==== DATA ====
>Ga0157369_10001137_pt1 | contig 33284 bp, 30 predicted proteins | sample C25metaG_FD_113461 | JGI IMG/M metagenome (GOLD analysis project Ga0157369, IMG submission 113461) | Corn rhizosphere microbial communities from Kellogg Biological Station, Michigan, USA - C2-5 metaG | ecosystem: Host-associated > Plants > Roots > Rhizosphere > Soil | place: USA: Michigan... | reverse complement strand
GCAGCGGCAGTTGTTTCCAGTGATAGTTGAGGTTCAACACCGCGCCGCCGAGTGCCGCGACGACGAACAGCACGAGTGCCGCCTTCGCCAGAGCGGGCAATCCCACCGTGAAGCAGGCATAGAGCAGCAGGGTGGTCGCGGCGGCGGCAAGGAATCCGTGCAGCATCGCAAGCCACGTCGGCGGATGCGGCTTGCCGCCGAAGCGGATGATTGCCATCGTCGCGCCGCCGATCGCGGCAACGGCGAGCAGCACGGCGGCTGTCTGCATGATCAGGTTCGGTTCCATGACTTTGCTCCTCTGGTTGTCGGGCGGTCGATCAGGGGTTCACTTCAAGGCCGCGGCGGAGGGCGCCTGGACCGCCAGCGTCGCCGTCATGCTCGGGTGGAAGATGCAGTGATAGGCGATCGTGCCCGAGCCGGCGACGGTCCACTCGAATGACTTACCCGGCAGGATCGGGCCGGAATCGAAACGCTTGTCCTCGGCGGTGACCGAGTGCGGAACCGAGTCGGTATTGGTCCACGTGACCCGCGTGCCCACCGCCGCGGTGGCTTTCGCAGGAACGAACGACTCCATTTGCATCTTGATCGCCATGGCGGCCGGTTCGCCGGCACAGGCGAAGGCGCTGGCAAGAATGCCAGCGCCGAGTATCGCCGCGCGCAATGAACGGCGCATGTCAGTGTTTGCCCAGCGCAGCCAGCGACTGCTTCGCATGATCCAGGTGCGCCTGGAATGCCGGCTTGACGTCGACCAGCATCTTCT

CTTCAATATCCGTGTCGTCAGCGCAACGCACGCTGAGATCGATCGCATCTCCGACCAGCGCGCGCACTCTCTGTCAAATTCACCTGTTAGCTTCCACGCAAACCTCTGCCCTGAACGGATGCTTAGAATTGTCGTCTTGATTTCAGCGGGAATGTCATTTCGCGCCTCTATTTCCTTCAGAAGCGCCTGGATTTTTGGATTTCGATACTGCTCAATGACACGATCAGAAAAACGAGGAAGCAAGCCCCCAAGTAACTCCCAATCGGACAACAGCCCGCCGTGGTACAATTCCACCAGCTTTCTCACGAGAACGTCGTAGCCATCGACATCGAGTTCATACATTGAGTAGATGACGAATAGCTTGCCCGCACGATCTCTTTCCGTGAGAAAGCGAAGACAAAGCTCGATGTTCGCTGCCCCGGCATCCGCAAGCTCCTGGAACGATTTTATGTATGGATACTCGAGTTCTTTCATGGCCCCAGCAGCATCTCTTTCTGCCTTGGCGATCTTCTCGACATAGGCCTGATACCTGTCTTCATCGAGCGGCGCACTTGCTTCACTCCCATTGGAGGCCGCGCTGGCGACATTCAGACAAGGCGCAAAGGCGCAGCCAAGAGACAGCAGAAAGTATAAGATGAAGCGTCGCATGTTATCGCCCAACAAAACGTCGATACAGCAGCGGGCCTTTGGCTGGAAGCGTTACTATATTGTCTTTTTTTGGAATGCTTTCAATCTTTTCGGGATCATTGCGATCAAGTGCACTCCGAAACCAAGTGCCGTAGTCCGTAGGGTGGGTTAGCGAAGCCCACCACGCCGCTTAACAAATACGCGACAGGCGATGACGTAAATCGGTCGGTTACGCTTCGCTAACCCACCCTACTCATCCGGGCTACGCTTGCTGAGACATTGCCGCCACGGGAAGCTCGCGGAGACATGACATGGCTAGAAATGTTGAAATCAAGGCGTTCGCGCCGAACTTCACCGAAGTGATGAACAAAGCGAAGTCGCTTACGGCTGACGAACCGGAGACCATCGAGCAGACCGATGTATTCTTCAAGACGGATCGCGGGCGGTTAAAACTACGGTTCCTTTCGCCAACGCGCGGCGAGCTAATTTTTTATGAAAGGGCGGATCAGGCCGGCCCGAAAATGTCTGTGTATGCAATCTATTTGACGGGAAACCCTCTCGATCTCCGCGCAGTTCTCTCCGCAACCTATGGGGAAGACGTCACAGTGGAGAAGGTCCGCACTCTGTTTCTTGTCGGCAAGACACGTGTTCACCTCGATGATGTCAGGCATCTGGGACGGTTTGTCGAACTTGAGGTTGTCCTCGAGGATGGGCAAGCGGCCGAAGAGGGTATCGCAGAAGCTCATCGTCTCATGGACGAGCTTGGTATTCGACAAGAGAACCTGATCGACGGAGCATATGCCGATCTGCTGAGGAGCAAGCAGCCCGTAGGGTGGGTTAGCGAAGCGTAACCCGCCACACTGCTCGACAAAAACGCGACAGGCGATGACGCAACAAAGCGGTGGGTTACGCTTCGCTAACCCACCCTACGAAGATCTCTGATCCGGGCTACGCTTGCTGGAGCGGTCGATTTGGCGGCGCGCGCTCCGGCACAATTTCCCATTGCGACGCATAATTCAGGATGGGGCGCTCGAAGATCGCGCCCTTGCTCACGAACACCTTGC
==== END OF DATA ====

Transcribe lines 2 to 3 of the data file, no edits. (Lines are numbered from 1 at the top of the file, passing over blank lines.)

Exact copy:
GCAGCGGCAGTTGTTTCCAGTGATAGTTGAGGTTCAACACCGCGCCGCCGAGTGCCGCGACGACGAACAGCACGAGTGCCGCCTTCGCCAGAGCGGGCAATCCCACCGTGAAGCAGGCATAGAGCAGCAGGGTGGTCGCGGCGGCGGCAAGGAATCCGTGCAGCATCGCAAGCCACGTCGGCGGATGCGGCTTGCCGCCGAAGCGGATGATTGCCATCGTCGCGCCGCCGATCGCGGCAACGGCGAGCAGCACGGCGGCTGTCTGCATGATCAGGTTCGGTTCCATGACTTTGCTCCTCTGGTTGTCGGGCGGTCGATCAGGGGTTCACTTCAAGGCCGCGGCGGAGGGCGCCTGGACCGCCAGCGTCGCCGTCATGCTCGGGTGGAAGATGCAGTGATAGGCGATCGTGCCCGAGCCGGCGACGGTCCACTCGAATGACTTACCCGGCAGGATCGGGCCGGAATCGAAACGCTTGTCCTCGGCGGTGACCGAGTGCGGAACCGAGTCGGTATTGGTCCACGTGACCCGCGTGCCCACCGCCGCGGTGGCTTTCGCAGGAACGAACGACTCCATTTGCATCTTGATCGCCATGGCGGCCGGTTCGCCGGCACAGGCGAAGGCGCTGGCAAGAATGCCAGCGCCGAGTATCGCCGCGCGCAATGAACGGCGCATGTCAGTGTTTGCCCAGCGCAGCCAGCGACTGCTTCGCATGATCCAGGTGCGCCTGGAATGCCGGCTTGACGTCGACCAGCATCTTCT

CTTCAATATCCGTGTCGTCAGCGCAACGCACGCTGAGATCGATCGCATCTCCGACCAGCGCGCGCACTCTCTGTCAAATTCACCTGTTAGCTTCCACGCAAACCTCTGCCCTGAACGGATGCTTAGAATTGTCGTCTTGATTTCAGCGGGAATGTCATTTCGCGCCTCTATTTCCTTCAGAAGCGCCTGGATTTTTGGATTTCGATACTGCTCAATGACACGATCAGAAAAACGAGGAAGCAAGCCCCCAAGTAACTCCCAATCGGACAACAGCCCGCCGTGGTACAATTCCACCAGCTTTCTCACGAGAACGTCGTAGCCATCGACATCGAGTTCATACATTGAGTAGATGACGAATAGCTTGCCCGCACGATCTCTTTCCGTGAGAAAGCGAAGACAAAGCTCGATGTTCGCTGCCCCGGCATCCGCAAGCTCCTGGAACGATTTTATGTATGGATACTCGAGTTCTTTCATGGCCCCAGCAGCATCTCTTTCTGCCTTGGCGATCTTCTCGACATAGGCCTGATACCTGTCTTCATCGAGCGGCGCACTTGCTTCACTCCCATTGGAGGCCGCGCTGGCGACATTCAGACAAGGCGCAAAGGCGCAGCCAAGAGACAGCAGAAAGTATAAGATGAAGCGTCGCATGTTATCGCCCAACAAAACGTCGATACAGCAGCGGGCCTTTGGCTGGAAGCGTTACTATATTGTCTTTTTTTGGAATGCTTTCAATCTTTTCGGGATCATTGCGATCAAGTGCACTCCGAAACCAAGTGCCGTAGTCCGTAGGGTGGGTTAGCGAAGCCCACCACGCCGCTTAACAAATACGCGACAGGCGATGACGTAAATCGGTCGGTTACGCTTCGCTAACCCACCCTACTCATCCGGGCTACGCTTGCTGAGACATTGCCGCCACGGGAAGCTCGCGGAGACATGACATGGCTAGAAATGTTGAAATCAAGGCGTTCGCGCCGAACTTCACCGAAGTGATGAACAAAGCGAAGTCGCTTACGGCTGACGAACCGGAGACCATCGAGCAGACCGATGTATTCTTCAAGACGGATCGCGGGCGGTTAAAACTACGGTTCCTTTCGCCAACGCGCGGCGAGCTAATTTTTTATGAAAGGGCGGATCAGGCCGGCCCGAAAATGTCTGTGTATGCAATCTATTTGACGGGAAACCCTCTCGATCTCCGCGCAGTTCTCTCCGCAACCTATGGGGAAGACGTCACAGTGGAGAAGGTCCGCACTCTGTTTCTTGTCGGCAAGACACGTGTTCACCTCGATGATGTCAGGCATCTGGGACGGTTTGTCGAACTTGAGGTTGTCCTCGAGGATGGGCAAGCGGCCGAAGAGGGTATCGCAGAAGCTCATCGTCTCATGGACGAGCTTGGTATTCGACAAGAGAACCTGATCGACGGAGCATATGCCGATCTGCTGAGGAGCAAGCAGCCCGTAGGGTGGGTTAGCGAAGCGTAACCCGCCACACTGCTCGACAAAAACGCGACAGGCGATGACGCAACAAAGCGGTGGGTTACGCTTCGCTAACCCACCCTACGAAGATCTCTGATCCGGGCTACGCTTGCTGGAGCGGTCGATTTGGCGGCGCGCGCTCCGGCACAATTTCCCATTGCGACGCATAATTCAGGATGGGGCGCTCGAAGATCGCGCCCTTGCTCACGAACACCTTGC